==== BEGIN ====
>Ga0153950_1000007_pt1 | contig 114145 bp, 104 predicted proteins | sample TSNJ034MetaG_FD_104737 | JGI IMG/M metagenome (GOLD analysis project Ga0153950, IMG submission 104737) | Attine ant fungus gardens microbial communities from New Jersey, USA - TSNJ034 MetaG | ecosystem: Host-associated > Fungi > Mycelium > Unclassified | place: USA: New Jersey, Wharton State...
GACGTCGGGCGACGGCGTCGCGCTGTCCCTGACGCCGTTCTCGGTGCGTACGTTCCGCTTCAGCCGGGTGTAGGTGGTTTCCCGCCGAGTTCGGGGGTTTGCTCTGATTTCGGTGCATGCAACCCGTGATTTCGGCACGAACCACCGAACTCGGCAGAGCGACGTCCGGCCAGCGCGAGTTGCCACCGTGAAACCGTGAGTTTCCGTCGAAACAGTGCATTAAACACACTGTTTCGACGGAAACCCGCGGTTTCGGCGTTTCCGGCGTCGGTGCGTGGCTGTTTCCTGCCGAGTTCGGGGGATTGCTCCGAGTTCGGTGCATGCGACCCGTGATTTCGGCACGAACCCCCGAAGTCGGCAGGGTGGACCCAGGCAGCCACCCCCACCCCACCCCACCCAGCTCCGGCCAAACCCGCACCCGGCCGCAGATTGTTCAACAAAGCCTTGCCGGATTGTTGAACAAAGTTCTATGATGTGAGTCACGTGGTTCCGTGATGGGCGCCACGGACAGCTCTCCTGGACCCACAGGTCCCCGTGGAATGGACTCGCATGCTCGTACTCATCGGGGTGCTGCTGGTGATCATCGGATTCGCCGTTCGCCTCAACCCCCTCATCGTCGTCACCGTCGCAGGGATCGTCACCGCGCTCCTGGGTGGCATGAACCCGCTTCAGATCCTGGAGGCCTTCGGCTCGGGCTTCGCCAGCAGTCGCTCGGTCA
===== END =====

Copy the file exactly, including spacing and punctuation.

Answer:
>Ga0153950_1000007_pt1 | contig 114145 bp, 104 predicted proteins | sample TSNJ034MetaG_FD_104737 | JGI IMG/M metagenome (GOLD analysis project Ga0153950, IMG submission 104737) | Attine ant fungus gardens microbial communities from New Jersey, USA - TSNJ034 MetaG | ecosystem: Host-associated > Fungi > Mycelium > Unclassified | place: USA: New Jersey, Wharton State...
GACGTCGGGCGACGGCGTCGCGCTGTCCCTGACGCCGTTCTCGGTGCGTACGTTCCGCTTCAGCCGGGTGTAGGTGGTTTCCCGCCGAGTTCGGGGGTTTGCTCTGATTTCGGTGCATGCAACCCGTGATTTCGGCACGAACCACCGAACTCGGCAGAGCGACGTCCGGCCAGCGCGAGTTGCCACCGTGAAACCGTGAGTTTCCGTCGAAACAGTGCATTAAACACACTGTTTCGACGGAAACCCGCGGTTTCGGCGTTTCCGGCGTCGGTGCGTGGCTGTTTCCTGCCGAGTTCGGGGGATTGCTCCGAGTTCGGTGCATGCGACCCGTGATTTCGGCACGAACCCCCGAAGTCGGCAGGGTGGACCCAGGCAGCCACCCCCACCCCACCCCACCCAGCTCCGGCCAAACCCGCACCCGGCCGCAGATTGTTCAACAAAGCCTTGCCGGATTGTTGAACAAAGTTCTATGATGTGAGTCACGTGGTTCCGTGATGGGCGCCACGGACAGCTCTCCTGGACCCACAGGTCCCCGTGGAATGGACTCGCATGCTCGTACTCATCGGGGTGCTGCTGGTGATCATCGGATTCGCCGTTCGCCTCAACCCCCTCATCGTCGTCACCGTCGCAGGGATCGTCACCGCGCTCCTGGGTGGCATGAACCCGCTTCAGATCCTGGAGGCCTTCGGCTCGGGCTTCGCCAGCAGTCGCTCGGTCA